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Cognitive Dissonance is described as the mental state a person experiences when their long term beliefs are somehow shown to be completely wrong-headed. It’s not a nice feeling to find out that your beliefs are ridiculous, so typically your brain will work overtime  to reduce this dissonance. The internal dialogue goes something like this: “I am a good, reasonable person, and a good, reasonable person would never indulge themselves in something batshit crazy, so if something is wrong with this picture, it’s got nothing to do with good, reasonable me”.

This line of thinking is, of course, a recipe for total fucking disaster.

There are a few tried and tested strategies that people have used to reduce this cognitive dissonance. Let’s look at them.

The Martyr Syndrome

When the world is agin you, it might be that you are wrong; but of course it’s more likely that you are part of that great tradition of saints and saintesses who went to their deaths for professing their beliefs. We’re thinking Joan of Arc here, who was burned at the stake in the 15th Century; or Saint Sebastian who was turned into a human pin-cushion in the 3rd Century. The issues nowadays might be about refusing marriage licenses to gay people, but look at the trouble you are making for yourself. Surely your willingness to go to jail is strong evidence that you are on the side absolute truth? Except that it isn’t. Jim Jones, Anders Breivik and the nut-jobs who boarded those airliners in 2001 all felt they were great martyrs despite their causes being absolutely fucking evil and insane. Martyrdom is simply an indication of how strongly you feel about your beliefs, not whether those beliefs bear any resemblance to reality.

The Galileo Syndrome

Galileo was a 17th Century scientist who famously went on trial for declaring that the Earth and all the planets travelled around the sun. Since then, Galileo has been cited by all sorts of cranks and nut cases, feeling sore after their crazy ideas were ignored or criticised by scientists and professionals. “Galileo was laughed at too”, they declare, somehow convincing themselves that the ridicule is evidence that their idea is spot on correct. Er, no. It’s just evidence that people are taking the piss out of your ideas. Real evidence of validity requires a hell of a lot more work. All sorts of mad beliefs have been the subject of mockery: Scientology, aura healing, foot reflexology, astrology and creationism, to cite a few examples off the top of my head. And guess what? They still very much merit all the derision they get. University physics professors get it the worst, apparently. Would be geniuses who believe they have out-Einsteined Einstein, regularly send them 800 page manuscripts, demand they read them immediately and then get monumentally upset if the professor passes on the opportunity. Here is a list of crackpot theories that would make your brain melt.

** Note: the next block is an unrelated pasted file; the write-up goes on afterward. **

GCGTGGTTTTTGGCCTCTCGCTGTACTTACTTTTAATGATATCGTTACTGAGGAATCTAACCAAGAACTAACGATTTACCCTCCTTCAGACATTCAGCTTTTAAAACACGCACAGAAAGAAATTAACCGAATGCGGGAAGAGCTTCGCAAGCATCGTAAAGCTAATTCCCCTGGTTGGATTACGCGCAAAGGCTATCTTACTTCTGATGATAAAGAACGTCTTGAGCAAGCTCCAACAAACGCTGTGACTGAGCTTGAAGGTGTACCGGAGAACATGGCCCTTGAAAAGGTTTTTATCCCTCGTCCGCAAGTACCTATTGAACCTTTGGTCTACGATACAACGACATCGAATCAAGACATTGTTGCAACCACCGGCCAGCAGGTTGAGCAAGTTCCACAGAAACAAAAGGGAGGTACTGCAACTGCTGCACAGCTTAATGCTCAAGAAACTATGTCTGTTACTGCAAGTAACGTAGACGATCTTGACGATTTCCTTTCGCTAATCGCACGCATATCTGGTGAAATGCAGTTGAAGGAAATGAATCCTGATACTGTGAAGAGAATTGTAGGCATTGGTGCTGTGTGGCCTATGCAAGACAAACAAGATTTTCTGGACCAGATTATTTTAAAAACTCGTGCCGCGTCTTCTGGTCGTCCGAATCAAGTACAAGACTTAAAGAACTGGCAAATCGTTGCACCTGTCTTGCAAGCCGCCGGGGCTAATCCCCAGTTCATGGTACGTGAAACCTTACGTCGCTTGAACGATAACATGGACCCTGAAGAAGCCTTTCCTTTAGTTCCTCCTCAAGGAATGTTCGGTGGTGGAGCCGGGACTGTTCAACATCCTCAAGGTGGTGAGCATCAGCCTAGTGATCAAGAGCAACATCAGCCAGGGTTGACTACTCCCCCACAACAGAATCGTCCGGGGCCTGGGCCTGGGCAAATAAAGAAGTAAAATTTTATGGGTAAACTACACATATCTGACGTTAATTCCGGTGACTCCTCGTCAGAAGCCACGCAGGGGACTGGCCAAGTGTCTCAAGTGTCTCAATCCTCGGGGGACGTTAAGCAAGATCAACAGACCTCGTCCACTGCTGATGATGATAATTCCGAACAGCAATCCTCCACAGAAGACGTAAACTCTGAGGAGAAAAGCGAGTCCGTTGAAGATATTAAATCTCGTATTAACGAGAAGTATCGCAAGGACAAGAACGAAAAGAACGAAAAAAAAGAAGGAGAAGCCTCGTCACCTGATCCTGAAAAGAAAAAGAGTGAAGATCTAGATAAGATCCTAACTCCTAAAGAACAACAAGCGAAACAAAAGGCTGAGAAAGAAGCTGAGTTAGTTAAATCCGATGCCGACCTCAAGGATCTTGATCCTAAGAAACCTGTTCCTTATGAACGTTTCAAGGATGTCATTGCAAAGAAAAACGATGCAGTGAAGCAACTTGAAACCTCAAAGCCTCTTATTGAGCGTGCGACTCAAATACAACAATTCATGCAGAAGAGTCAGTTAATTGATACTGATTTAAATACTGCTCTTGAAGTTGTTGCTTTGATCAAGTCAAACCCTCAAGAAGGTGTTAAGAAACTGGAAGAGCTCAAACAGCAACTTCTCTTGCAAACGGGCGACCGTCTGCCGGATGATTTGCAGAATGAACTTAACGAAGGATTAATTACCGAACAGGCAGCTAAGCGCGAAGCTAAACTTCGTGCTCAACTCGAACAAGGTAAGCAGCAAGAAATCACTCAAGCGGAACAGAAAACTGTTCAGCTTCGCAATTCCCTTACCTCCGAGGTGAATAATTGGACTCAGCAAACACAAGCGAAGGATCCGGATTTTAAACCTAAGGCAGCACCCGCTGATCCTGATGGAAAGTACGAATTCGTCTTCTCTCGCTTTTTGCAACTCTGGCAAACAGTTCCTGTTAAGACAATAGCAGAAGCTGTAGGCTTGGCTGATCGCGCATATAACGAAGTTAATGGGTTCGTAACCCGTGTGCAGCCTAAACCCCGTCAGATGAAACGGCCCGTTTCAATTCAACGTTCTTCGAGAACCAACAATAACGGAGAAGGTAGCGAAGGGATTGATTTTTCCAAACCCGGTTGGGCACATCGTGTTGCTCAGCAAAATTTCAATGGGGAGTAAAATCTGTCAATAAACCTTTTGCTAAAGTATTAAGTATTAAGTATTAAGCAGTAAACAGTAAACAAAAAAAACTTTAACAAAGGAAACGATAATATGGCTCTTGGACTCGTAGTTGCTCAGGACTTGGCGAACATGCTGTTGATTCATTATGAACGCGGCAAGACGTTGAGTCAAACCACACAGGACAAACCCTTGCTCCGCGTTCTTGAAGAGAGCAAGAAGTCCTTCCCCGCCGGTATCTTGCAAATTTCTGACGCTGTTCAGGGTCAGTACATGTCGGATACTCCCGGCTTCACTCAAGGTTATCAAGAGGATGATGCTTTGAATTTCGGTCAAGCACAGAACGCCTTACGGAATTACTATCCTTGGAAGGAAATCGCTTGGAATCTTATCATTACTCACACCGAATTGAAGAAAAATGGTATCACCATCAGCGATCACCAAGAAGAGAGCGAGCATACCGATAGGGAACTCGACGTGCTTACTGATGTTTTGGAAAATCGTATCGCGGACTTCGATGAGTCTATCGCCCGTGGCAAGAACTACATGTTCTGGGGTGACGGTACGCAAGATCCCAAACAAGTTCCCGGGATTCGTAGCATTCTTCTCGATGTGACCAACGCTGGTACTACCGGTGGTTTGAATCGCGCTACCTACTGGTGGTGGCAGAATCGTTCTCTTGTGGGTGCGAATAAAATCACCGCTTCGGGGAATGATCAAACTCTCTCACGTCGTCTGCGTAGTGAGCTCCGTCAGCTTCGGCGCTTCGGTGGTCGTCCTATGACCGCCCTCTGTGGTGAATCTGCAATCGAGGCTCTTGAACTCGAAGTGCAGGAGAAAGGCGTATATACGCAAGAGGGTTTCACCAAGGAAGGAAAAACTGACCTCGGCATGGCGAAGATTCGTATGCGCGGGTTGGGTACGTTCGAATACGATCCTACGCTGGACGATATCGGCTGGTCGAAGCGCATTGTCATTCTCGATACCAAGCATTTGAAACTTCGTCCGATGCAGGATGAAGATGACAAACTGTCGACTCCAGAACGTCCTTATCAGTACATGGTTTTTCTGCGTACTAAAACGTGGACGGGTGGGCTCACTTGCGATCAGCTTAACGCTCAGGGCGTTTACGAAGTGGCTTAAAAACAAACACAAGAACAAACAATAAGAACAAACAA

Bad, Bad People

When the flaws in their grand theories have been pointed out, it’s much easier for some people to attack their critics than to defend the merits of their convictions. The critics are mad, bad, in the pay of Big Whats-it, or otherwise compromised or evil intentioned. Never mind that some of their opponents might know what they are talking about, or might be much better acquainted with the literature or practice. This war against their critics can become quite a preoccupation. Anti-fluoridation activists have been known to ring the employers of their critics, demanding they be sacked. Or even worse: a few years ago, climate change deniers hacked into the servers of the University of East Anglia in order to “prove” that climate change researchers were behaving dishonestly. After no less than seven high profile investigations into the affair, the scientists were completely exonerated. Anti-GMO activists are currently using Freedom Of Information Act legislation against food researchers to make a similar case.

It’s All a Big Conspiracy